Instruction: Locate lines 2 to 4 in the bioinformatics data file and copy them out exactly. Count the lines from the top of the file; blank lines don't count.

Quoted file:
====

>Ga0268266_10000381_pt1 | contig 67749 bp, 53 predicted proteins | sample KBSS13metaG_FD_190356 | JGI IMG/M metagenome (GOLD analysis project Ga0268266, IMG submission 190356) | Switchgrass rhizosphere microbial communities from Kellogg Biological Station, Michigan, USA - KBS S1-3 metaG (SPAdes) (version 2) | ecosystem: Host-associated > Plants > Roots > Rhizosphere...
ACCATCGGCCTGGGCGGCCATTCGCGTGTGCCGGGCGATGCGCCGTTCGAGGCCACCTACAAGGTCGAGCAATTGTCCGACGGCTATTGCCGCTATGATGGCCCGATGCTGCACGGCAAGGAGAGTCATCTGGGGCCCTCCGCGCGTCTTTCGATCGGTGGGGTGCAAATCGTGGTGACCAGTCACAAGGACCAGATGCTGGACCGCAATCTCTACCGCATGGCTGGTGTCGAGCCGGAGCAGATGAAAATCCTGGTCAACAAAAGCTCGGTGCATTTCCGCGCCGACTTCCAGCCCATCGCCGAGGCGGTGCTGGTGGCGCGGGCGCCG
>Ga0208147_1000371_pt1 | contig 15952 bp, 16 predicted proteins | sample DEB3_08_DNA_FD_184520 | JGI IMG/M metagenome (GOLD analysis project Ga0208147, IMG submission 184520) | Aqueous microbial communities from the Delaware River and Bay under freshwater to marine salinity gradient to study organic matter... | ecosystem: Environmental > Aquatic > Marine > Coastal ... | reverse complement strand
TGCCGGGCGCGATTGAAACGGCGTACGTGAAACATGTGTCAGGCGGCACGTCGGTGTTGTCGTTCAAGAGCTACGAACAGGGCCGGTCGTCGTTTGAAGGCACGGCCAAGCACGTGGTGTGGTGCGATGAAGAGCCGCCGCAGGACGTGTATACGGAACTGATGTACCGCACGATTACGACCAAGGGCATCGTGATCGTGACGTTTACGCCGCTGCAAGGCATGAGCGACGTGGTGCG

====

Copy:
ACCATCGGCCTGGGCGGCCATTCGCGTGTGCCGGGCGATGCGCCGTTCGAGGCCACCTACAAGGTCGAGCAATTGTCCGACGGCTATTGCCGCTATGATGGCCCGATGCTGCACGGCAAGGAGAGTCATCTGGGGCCCTCCGCGCGTCTTTCGATCGGTGGGGTGCAAATCGTGGTGACCAGTCACAAGGACCAGATGCTGGACCGCAATCTCTACCGCATGGCTGGTGTCGAGCCGGAGCAGATGAAAATCCTGGTCAACAAAAGCTCGGTGCATTTCCGCGCCGACTTCCAGCCCATCGCCGAGGCGGTGCTGGTGGCGCGGGCGCCG
>Ga0208147_1000371_pt1 | contig 15952 bp, 16 predicted proteins | sample DEB3_08_DNA_FD_184520 | JGI IMG/M metagenome (GOLD analysis project Ga0208147, IMG submission 184520) | Aqueous microbial communities from the Delaware River and Bay under freshwater to marine salinity gradient to study organic matter... | ecosystem: Environmental > Aquatic > Marine > Coastal ... | reverse complement strand
TGCCGGGCGCGATTGAAACGGCGTACGTGAAACATGTGTCAGGCGGCACGTCGGTGTTGTCGTTCAAGAGCTACGAACAGGGCCGGTCGTCGTTTGAAGGCACGGCCAAGCACGTGGTGTGGTGCGATGAAGAGCCGCCGCAGGACGTGTATACGGAACTGATGTACCGCACGATTACGACCAAGGGCATCGTGATCGTGACGTTTACGCCGCTGCAAGGCATGAGCGACGTGGTGCG